The Judge rejected the defendant’s argument that the equivalent California anti-suicide statute referred to the necessary presence of physical elements in connection with the aiding and abetting of a principal to take their own life through “furnishing the means for bringing about death – the gun, the knife, the poison, or providing the water” provided for in Ryan N., 92 Cal. App. 4th 1359, 1374 (Cal. 1st Dist. Div. 3 Ct. App. 2002).
The Judge reviewed the Minnesota Statute 609.05 which states “a person is criminally liable for a crime committed by another if the person intentionally aids, advises, hires, counsels, or conspires with or otherwise procures the other to commit a crime. The State met it’s burden by showing that “both the assisted suicide and aiding and abetting statutes require an element of intent that the respective suicide or crime takes place and an intentional act on behalf of the defendant in furtherance of that goal.”
Therefore as long as the intent elements are present and made out, acts engaged in to encourage, assist or aid someone to commit suicide can be achieved through speech. People not present in the same room or even country or not involved in the issuing of guns or pills can therefore be liable.
In the course of judgement the Judge made reference to several cases in addition to the cases dealing with the need for a physical presence, including cases on accomplice liability. The Judge made reference, as stated above, to the case of State v. Williams, 759 N.W.2d 110, 114 (Minn. 2009) in which a Minnesota Court held that the State satisfies the burden that the accused is guilty in aiding and abetting another person to commit suicide if the speech “encouraged the principal to take a course of action which he might not otherwise have taken…..which includes a defendant who takes no steps to thwart its completion.”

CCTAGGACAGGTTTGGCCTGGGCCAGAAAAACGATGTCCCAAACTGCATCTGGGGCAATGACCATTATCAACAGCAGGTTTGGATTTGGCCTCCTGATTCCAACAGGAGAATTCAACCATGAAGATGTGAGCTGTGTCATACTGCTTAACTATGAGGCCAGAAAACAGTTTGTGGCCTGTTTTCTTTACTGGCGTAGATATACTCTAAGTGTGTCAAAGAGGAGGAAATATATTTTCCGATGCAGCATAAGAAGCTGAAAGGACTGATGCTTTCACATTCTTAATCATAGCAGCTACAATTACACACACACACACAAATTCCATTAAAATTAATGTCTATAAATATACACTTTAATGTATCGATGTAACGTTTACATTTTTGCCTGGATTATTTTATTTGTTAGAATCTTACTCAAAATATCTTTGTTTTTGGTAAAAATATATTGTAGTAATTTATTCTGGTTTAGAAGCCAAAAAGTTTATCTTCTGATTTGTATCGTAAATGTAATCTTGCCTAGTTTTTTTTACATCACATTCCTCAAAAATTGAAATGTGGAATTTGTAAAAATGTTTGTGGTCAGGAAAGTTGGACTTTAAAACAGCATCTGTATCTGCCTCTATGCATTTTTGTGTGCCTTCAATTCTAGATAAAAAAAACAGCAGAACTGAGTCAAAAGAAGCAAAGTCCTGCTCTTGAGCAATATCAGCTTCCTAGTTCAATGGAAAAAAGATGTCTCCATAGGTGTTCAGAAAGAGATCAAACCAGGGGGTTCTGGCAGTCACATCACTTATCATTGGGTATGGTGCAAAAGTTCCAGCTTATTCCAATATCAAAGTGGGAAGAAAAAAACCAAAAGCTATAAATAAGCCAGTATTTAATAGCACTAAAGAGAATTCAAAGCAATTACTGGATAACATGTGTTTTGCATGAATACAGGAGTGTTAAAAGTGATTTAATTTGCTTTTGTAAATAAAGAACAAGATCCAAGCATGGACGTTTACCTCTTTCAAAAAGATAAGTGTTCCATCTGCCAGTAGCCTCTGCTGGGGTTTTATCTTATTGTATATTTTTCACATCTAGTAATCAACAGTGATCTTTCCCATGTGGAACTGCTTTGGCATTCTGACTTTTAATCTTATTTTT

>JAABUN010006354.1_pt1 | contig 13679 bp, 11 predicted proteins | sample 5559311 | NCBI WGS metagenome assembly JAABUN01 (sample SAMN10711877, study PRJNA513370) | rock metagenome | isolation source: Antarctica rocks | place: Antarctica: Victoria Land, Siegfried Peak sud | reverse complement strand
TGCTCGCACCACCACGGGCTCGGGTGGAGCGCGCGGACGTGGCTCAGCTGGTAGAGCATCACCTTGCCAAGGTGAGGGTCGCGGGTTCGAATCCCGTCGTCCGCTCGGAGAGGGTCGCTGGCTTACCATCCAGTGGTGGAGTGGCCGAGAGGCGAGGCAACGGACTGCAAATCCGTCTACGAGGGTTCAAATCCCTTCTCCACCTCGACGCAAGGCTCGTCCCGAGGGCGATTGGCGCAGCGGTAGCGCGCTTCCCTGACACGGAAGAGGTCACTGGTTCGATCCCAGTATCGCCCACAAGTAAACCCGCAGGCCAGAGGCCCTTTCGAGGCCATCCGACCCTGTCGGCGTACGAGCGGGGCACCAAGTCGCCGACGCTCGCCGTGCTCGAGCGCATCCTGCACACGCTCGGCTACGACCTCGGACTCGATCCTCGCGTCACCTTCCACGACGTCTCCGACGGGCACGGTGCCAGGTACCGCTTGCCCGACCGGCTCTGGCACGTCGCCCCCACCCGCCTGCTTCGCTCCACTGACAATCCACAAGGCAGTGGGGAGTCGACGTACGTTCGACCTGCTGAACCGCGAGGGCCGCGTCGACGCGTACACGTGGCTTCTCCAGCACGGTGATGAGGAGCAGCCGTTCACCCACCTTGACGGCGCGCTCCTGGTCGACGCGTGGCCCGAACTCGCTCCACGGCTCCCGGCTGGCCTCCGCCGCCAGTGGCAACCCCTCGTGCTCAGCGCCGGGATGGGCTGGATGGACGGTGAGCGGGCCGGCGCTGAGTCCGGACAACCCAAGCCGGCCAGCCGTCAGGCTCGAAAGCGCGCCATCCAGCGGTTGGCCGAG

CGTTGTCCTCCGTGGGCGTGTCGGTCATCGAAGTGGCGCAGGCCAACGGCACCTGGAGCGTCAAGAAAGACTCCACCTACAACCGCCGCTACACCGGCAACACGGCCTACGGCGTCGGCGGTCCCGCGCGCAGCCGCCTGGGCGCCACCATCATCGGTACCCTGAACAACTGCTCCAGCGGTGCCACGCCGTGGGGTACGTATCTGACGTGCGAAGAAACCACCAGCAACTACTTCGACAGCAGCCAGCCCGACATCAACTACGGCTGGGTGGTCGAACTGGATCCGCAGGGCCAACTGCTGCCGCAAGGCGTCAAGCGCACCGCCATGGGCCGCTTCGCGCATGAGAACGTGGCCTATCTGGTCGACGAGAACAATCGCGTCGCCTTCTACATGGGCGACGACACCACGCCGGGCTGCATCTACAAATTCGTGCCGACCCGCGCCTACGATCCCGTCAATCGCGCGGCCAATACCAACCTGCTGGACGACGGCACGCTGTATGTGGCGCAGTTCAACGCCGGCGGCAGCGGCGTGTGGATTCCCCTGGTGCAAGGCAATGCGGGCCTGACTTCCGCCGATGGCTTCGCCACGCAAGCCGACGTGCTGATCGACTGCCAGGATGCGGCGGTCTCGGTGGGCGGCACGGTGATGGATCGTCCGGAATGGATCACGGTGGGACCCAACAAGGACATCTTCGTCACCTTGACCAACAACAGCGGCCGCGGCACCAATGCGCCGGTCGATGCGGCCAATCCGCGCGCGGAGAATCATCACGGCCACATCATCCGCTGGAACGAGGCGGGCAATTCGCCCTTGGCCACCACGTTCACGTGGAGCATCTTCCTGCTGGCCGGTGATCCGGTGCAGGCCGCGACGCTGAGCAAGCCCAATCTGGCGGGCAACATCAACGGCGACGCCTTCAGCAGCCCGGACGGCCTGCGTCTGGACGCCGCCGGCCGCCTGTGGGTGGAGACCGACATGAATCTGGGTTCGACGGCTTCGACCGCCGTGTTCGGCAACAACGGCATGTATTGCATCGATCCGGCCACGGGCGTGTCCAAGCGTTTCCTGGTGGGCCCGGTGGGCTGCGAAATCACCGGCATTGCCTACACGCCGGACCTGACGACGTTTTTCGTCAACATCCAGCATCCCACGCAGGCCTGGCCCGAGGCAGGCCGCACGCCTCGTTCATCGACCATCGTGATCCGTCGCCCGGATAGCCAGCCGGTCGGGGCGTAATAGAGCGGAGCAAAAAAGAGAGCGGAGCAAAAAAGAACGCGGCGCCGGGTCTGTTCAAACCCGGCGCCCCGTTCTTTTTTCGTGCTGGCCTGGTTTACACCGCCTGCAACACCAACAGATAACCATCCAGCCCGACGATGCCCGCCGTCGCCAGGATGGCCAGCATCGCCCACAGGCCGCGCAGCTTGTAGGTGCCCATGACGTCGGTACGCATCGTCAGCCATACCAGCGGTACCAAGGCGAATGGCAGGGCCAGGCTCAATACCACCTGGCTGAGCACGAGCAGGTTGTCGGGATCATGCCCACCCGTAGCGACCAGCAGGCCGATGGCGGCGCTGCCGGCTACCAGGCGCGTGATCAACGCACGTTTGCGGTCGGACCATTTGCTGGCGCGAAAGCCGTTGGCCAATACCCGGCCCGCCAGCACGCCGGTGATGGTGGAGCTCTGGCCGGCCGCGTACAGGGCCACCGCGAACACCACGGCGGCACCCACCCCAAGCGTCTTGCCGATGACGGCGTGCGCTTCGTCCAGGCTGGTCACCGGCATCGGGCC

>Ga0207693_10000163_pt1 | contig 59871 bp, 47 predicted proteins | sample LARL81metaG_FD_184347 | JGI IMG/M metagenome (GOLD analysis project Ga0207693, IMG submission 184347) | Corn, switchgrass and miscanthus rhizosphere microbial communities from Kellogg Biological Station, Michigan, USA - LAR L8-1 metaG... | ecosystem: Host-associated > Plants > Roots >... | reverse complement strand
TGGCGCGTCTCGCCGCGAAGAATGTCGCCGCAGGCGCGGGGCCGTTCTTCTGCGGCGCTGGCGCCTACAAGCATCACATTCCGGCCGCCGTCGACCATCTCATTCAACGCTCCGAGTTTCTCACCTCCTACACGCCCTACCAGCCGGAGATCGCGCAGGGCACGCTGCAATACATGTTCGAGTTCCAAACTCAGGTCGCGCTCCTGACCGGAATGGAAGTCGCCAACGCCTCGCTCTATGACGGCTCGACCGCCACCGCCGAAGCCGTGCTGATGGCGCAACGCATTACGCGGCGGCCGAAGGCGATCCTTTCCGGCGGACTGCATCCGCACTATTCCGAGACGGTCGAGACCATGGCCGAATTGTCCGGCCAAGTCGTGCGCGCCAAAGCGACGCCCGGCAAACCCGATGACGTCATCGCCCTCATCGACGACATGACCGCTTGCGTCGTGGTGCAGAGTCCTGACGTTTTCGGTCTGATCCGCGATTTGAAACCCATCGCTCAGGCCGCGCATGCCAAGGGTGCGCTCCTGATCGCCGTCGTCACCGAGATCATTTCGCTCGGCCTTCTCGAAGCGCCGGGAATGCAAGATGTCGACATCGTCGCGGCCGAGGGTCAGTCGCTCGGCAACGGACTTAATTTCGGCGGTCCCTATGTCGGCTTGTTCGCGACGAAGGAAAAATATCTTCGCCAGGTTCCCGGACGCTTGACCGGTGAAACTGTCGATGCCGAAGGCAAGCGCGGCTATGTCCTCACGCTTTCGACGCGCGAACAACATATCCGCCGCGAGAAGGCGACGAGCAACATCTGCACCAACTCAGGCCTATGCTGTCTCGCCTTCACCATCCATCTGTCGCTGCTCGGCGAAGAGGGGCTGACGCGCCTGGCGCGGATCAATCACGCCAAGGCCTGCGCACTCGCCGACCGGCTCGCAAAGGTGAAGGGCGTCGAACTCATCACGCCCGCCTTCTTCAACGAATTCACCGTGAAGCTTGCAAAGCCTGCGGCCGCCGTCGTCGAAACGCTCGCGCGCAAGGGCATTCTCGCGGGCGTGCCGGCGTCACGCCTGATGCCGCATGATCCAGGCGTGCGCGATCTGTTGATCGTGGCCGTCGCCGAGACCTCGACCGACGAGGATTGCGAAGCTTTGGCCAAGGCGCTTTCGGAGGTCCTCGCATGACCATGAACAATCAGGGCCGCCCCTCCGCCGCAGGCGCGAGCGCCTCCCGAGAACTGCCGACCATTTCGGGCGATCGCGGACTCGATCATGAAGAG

The Williams case concerned the legal principles governing accomplice liability, the facts being in relation to a charge of arson. The defendant in Williams appealed the case on the grounds that the judge incorrectly instructed the jury and in doing so misstated the law and that the appropriate instruction on accomplice liability was as follows:
“The defendant is guilty of a crime committed by another person when the defendant has intentionally aided the other person in committing it, or has intentionally advised, hired, counseled, conspired with, or otherwise procured the other person to commit it…….The state had to prove, beyond a reasonable doubt, that [the defendant] knew that his alleged accomplices were going to commit a crime and that [the defendant] intended his presence or actions to further the commission of that crime.”
The Court decided that the correct law was as stated in State v. Gates, 615 N.W.2d 331, 337 11 (Minn. 2000), namely that the defendant must have “played a knowing role in the commission of the crime.”
The Williams Court concluded that the verdict should therefore be vacated as the correct law was as stated both Gates (supra) and in State v. Mahkuk, 736 N.W.2d 675, 682 (Minn. 2007) as follows:
When the state proceeds on an aiding-and-abetting theory, the state must prove beyond a reasonable doubt that the defendant knew his accomplice was going to commit a crime and intended his presence or actions to further the commission of the crime.
In the Williams case there was only a circumstantial connection between the defendant and the arson, and the jury may have concluded wrongly that the defendant was directly responsible for the arson. Alternative theories could only lead to speculation in the absence of proper instruction on accomplice liability.